3. If you have an attorney, or even if you’re working with a service organization, don’t hesitate to call them during the winter months. We generally tell our clients to check in at least once a month to see what is going on with their case. There is a good chance that nothing new is happening, but it’s good to call in with updated information at this time, or new appointments.
  4. Seek help. The winter months can be a tough time for us all. We see all of these commercials about Veterans coming home to loving families, but the realist in me knows that is not always the case. A lot of Veterans are alone, or may be even be isolated in their family. Going at it alone is never easy. I am a big fan of seeking out recreation in non-traditional forms. For Veterans, seeing a counselor can be difficult. While I do recommend seeing a counselor, it’s a good idea to supplement that with something that gets you around other Veterans with similar experiences.  This is especially true if you are living alone or have limited interaction with others.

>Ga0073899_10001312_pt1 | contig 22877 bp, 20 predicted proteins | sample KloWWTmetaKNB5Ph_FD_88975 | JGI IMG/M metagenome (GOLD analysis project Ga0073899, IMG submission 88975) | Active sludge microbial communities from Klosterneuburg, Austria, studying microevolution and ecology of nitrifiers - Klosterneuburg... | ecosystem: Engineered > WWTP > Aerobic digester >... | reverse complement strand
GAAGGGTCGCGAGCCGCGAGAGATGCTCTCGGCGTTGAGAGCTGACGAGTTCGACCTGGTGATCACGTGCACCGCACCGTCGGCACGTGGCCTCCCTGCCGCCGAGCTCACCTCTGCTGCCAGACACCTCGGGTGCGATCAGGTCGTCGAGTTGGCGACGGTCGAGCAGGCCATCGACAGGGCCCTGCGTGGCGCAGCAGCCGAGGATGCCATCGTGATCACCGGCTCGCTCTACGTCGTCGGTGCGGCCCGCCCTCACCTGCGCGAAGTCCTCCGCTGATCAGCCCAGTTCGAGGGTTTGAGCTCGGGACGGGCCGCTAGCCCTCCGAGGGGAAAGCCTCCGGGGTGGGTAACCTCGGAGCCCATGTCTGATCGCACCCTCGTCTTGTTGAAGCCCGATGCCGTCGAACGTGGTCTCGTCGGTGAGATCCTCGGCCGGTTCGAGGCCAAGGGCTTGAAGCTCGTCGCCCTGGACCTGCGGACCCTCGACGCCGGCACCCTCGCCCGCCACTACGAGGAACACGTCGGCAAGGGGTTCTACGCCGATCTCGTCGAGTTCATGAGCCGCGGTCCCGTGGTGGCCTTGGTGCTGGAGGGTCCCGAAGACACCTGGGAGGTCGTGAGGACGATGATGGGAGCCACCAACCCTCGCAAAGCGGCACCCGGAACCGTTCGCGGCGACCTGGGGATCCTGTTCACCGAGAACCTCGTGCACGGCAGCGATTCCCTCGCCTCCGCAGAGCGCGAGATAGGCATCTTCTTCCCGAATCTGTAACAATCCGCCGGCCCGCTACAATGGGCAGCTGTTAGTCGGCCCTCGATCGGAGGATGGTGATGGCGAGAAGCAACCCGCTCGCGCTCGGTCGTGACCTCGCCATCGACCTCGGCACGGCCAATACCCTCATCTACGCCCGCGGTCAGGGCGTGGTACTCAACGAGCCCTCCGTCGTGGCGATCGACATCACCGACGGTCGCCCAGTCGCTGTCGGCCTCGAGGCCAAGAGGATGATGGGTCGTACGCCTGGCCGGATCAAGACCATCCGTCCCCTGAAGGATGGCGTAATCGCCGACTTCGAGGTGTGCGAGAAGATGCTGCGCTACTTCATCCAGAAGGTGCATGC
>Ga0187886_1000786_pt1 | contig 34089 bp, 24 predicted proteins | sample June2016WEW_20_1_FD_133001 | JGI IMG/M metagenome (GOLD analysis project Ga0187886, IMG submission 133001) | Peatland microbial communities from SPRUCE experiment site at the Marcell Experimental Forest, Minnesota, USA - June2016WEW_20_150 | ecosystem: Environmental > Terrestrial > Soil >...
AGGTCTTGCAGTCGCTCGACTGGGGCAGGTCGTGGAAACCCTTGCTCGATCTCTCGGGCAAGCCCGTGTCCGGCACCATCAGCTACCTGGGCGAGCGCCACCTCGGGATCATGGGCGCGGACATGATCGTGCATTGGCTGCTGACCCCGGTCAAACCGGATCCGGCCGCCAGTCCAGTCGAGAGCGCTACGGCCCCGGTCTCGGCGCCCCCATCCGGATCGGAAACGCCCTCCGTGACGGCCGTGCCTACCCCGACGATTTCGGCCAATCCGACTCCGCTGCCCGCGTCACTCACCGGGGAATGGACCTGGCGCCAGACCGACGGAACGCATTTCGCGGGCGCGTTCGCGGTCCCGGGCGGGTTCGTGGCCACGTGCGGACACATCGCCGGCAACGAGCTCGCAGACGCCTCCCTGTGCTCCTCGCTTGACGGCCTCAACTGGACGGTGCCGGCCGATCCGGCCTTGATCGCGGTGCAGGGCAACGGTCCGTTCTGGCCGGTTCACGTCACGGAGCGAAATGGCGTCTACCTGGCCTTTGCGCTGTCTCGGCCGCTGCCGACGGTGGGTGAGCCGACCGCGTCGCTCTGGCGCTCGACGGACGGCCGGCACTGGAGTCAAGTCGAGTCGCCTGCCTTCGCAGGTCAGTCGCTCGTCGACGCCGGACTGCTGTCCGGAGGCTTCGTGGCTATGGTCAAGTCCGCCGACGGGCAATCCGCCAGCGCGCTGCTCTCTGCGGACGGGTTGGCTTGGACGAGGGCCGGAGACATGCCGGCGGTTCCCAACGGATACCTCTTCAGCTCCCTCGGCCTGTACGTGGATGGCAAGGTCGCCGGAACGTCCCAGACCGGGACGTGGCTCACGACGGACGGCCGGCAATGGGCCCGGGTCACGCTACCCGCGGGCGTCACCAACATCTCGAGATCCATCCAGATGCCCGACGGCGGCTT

Follow these simple tips in the upcoming months and you will likely see more efficient results in your VA Disability claim. If you would like to know more about what a law firm like Jan Dils attorneys at Law can do for your claim, give us a call today for a free consultation. Our toll free number is 1-877-526-3457. If you aren’t in a good position to talk right now, fill out this form, and a member of our staff will contact you at a more convenient time.